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Bursting the London ‘policy bubble’ in order to bring #sustainability to the masses

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Ever noticed how all the climate, energy and sustainability policy briefings and seminars all seem to take place in London? It may be the UK capital, but it’s far removed from where the sustainability messages need to be heard if we want to take it mainstream.

From NGOs to think tanks, it’s noticeable that the majority of them and their people are all based in London.

That’s understandable given that London is the seat of government and therefore where a lot of lobbying and influencing will naturally have to be focused in order to achieve policy changes at the national level, but the fact is that it won’t just be the people and businesses of London that make those changes in practice.

That task will be shared among the rest of the population, including businesses.

They need to be much better engaged in the process of making and communicating policy, or there’s a risk that they’ll remain largely ignorant to the changes that will be needed in order to deliver on the COP21 Paris Agreement and the UN Sustainable Development Goals, for example.

That means policy wonks of all colours and stripes need to get out into the regions more, both to take the pulse of local opinion and understanding, but also to raise awareness of the issues at stake.

The case for ‘Devo Policy’

One size very definitely does not fit all.

The UK, small though it might be when compared to its nearest neighbours, is actually a very socio-economically, geographically and industrially complex place.

When it comes to developing and implementing sustainability policies, it makes sense to tailor them more to the circumstances that exist in different parts of the country.

For instance, if we’re concerned with boosting solar PV deployment on domestic rooftops, it might be better to change the feed-in tariff so that it encourages uptake where solar irradiance is greatest – effectively targeting subsidies where they’ll lead to the biggest gains in respect of solar output. Yes, that might see installations in Cornwall attract more in FIT payments than installations in, say, Aberdeen, but then that’s precisely the point because taxpayer Return On Investment will be better.

Volume house builders could be made to construct homes that meet the most stringent standards for energy efficiency, grey water reuse, emissions and micro power generation on higher specification properties in more affluent areas (where arguments about additional build costs and reduced margins don’t apply as much because house buyers are less price sensitive) but where the rules are relaxed or even not applied at all in economically deprived towns and cities.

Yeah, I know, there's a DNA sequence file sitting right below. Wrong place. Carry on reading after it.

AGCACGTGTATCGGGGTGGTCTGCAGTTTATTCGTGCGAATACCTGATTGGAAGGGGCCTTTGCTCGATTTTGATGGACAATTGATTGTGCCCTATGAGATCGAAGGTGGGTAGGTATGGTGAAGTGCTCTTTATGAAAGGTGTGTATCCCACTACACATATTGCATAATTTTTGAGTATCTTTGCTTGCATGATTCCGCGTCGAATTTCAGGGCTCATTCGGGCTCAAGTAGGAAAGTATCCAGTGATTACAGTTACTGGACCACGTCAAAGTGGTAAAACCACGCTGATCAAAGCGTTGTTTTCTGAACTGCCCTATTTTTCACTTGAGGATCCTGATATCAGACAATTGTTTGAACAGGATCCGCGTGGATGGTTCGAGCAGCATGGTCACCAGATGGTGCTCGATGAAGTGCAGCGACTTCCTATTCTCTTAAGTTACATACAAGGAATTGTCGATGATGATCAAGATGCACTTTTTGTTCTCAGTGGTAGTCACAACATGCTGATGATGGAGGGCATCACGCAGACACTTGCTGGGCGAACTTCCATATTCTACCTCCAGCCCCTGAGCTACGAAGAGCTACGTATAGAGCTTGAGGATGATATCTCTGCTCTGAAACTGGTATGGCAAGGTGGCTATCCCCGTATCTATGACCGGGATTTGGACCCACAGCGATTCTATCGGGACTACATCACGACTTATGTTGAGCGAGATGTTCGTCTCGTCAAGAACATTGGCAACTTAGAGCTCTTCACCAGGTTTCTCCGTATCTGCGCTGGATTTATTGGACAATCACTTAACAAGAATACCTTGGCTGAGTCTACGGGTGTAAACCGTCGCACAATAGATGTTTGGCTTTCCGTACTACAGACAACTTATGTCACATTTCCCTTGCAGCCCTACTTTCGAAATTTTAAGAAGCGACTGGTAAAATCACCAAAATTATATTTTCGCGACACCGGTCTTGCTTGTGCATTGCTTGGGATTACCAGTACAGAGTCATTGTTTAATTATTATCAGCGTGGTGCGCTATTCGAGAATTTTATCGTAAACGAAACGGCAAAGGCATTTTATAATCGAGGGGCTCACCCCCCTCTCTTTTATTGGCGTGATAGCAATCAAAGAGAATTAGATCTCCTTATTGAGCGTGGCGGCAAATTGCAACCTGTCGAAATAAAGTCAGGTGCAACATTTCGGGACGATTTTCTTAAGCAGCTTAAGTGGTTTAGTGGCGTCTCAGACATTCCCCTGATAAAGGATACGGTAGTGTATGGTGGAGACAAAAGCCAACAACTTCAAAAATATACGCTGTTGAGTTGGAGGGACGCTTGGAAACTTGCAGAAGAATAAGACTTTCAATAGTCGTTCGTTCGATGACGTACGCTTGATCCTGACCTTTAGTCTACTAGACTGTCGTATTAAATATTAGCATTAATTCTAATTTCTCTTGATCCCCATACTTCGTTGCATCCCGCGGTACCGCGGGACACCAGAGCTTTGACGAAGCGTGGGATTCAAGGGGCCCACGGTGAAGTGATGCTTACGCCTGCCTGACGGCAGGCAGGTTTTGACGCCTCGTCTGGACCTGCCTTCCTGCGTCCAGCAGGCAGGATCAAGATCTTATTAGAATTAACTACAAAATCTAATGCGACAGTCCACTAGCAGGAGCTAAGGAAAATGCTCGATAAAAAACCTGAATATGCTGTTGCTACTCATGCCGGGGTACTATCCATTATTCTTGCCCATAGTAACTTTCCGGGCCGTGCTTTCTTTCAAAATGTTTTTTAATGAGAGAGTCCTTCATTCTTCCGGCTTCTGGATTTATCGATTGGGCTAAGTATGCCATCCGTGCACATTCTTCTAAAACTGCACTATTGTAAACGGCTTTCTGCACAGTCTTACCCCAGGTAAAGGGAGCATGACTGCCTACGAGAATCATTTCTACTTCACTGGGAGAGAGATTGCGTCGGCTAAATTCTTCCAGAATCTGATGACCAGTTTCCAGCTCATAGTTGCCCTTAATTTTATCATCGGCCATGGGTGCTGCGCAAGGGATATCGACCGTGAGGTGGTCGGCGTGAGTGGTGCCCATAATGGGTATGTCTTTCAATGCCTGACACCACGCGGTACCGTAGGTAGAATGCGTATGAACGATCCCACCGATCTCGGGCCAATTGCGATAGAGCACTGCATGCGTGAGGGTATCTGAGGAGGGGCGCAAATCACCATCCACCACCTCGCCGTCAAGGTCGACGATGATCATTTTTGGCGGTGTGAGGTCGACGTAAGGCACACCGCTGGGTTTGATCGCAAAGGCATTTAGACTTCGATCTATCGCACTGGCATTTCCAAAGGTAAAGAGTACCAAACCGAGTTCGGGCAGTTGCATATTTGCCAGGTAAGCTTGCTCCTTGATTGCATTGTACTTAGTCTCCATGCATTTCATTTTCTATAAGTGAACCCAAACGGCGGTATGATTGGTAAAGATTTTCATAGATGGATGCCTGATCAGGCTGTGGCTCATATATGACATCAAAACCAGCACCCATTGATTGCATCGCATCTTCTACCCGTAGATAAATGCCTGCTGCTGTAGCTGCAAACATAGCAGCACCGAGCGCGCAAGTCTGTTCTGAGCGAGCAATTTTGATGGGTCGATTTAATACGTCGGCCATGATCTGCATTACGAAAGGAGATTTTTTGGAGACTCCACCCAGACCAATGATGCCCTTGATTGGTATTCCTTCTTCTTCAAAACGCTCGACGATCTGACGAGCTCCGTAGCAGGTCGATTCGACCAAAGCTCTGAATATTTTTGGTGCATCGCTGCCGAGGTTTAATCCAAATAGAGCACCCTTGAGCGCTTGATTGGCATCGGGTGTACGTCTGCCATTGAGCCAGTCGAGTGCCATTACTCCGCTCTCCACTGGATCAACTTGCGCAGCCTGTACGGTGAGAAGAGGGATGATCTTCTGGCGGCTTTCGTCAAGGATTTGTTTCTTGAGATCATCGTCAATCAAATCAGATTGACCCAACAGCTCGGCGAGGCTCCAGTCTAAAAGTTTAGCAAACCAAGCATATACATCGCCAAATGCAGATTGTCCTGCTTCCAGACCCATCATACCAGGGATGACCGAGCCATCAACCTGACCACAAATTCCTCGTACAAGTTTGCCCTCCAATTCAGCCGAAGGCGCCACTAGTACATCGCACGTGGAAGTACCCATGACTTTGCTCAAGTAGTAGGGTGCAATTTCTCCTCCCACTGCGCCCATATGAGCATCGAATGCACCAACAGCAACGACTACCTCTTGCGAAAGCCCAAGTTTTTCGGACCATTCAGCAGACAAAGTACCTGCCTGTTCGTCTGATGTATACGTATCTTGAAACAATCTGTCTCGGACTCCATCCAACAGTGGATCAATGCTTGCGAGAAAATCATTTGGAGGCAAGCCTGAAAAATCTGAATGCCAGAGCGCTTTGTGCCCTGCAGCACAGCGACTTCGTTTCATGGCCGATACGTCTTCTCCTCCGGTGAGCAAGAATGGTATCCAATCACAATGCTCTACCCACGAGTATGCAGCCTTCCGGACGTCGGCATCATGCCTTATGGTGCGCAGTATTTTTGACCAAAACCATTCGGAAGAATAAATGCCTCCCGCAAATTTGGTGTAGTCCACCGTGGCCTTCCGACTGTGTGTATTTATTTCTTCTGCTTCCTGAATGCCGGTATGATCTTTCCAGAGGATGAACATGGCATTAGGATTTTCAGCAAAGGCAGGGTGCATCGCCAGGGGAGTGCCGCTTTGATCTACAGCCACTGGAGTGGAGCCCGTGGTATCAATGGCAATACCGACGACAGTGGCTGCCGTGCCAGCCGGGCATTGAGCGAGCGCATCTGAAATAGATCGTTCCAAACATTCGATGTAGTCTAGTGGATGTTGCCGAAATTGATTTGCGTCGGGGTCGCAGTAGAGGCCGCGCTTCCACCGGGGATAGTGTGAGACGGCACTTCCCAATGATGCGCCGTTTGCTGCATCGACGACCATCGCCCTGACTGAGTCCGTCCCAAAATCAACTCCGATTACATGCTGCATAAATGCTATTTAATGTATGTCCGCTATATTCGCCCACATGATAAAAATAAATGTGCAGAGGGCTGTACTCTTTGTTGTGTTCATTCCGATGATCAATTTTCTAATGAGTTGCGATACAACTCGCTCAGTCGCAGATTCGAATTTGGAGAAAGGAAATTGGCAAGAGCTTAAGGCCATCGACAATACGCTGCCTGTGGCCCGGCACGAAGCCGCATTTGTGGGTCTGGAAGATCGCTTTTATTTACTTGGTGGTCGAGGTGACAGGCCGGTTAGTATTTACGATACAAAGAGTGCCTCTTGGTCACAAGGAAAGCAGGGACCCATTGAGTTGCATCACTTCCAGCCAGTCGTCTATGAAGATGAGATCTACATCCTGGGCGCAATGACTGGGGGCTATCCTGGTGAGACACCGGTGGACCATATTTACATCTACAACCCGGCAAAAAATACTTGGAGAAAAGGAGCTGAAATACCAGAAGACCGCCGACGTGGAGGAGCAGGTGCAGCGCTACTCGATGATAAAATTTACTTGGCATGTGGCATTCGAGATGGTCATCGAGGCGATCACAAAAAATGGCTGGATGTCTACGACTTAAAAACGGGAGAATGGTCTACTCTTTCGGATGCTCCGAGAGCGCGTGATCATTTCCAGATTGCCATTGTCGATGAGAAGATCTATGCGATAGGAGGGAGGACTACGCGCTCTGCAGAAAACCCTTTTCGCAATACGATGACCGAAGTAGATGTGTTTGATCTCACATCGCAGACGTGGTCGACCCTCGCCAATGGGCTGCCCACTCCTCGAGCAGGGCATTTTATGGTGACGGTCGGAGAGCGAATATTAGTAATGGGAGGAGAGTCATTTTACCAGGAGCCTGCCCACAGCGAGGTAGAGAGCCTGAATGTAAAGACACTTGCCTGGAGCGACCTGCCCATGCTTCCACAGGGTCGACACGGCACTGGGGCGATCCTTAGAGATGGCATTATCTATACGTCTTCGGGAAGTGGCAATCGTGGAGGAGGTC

The very worst thing we can do is craft policy in London and then expect it to be embraced uniformly across the country.

Tell everyone about it, not just the policy echo chamber

In creating policies to address national needs, it’s clear policy-makers need to make sure local circumstances are properly considered and factored into future policy formulation.

But just as importantly, policy needs to be properly and appropriately communicated to stakeholders across the UK and not just in the London policy bubble.

The problem is that it’s easy to get caught in the trap of preaching to the converted and only ever sharing developing information with the same (comparatively) small circle of people with similar interests. That’s what happens every time there’s a Grantham Lecture on climate change, or a new policy paper produced by the Green Alliance (I’m not knocking them by the way) that takes place at a London venue. The people that hear about it directly every time are the same policy-makers and journalists because it’s on their doorstep in London.

Meanwhile, the people who really need to hear and understand what’s going on – ie. everybody else – miss out.

The working class family living in a two-up, two-down terraced house in Gateshead, that are going to be expected to adjust their lifestyle (using less power, driving fewer miles, consuming less in general) aren’t going to hear policy discussions taking place in London, much less engage with them.

The SME business owner in Newport, Gwent, that’s primarily concerned with cash flow right now (because her business is part of the Tata supply chain at Port Talbot) will probably also not be aware that Christiana Figueres was delivering a lecture at Imperial College London this evening, and much less be motivated to travel into the capital to find out what she had to say.

Policy needs to be much more earthy, more connected to the masses, and made much more immediately relevant if there’s to be the slightest hope of inducing the changes needed to make the UK more sustainable.

What do you think? Are you disenfranchised by the fact that policy on energy, climate, the environment and sustainability all seem to emerge from London rather than the regions? Or do you think that’s sensible?

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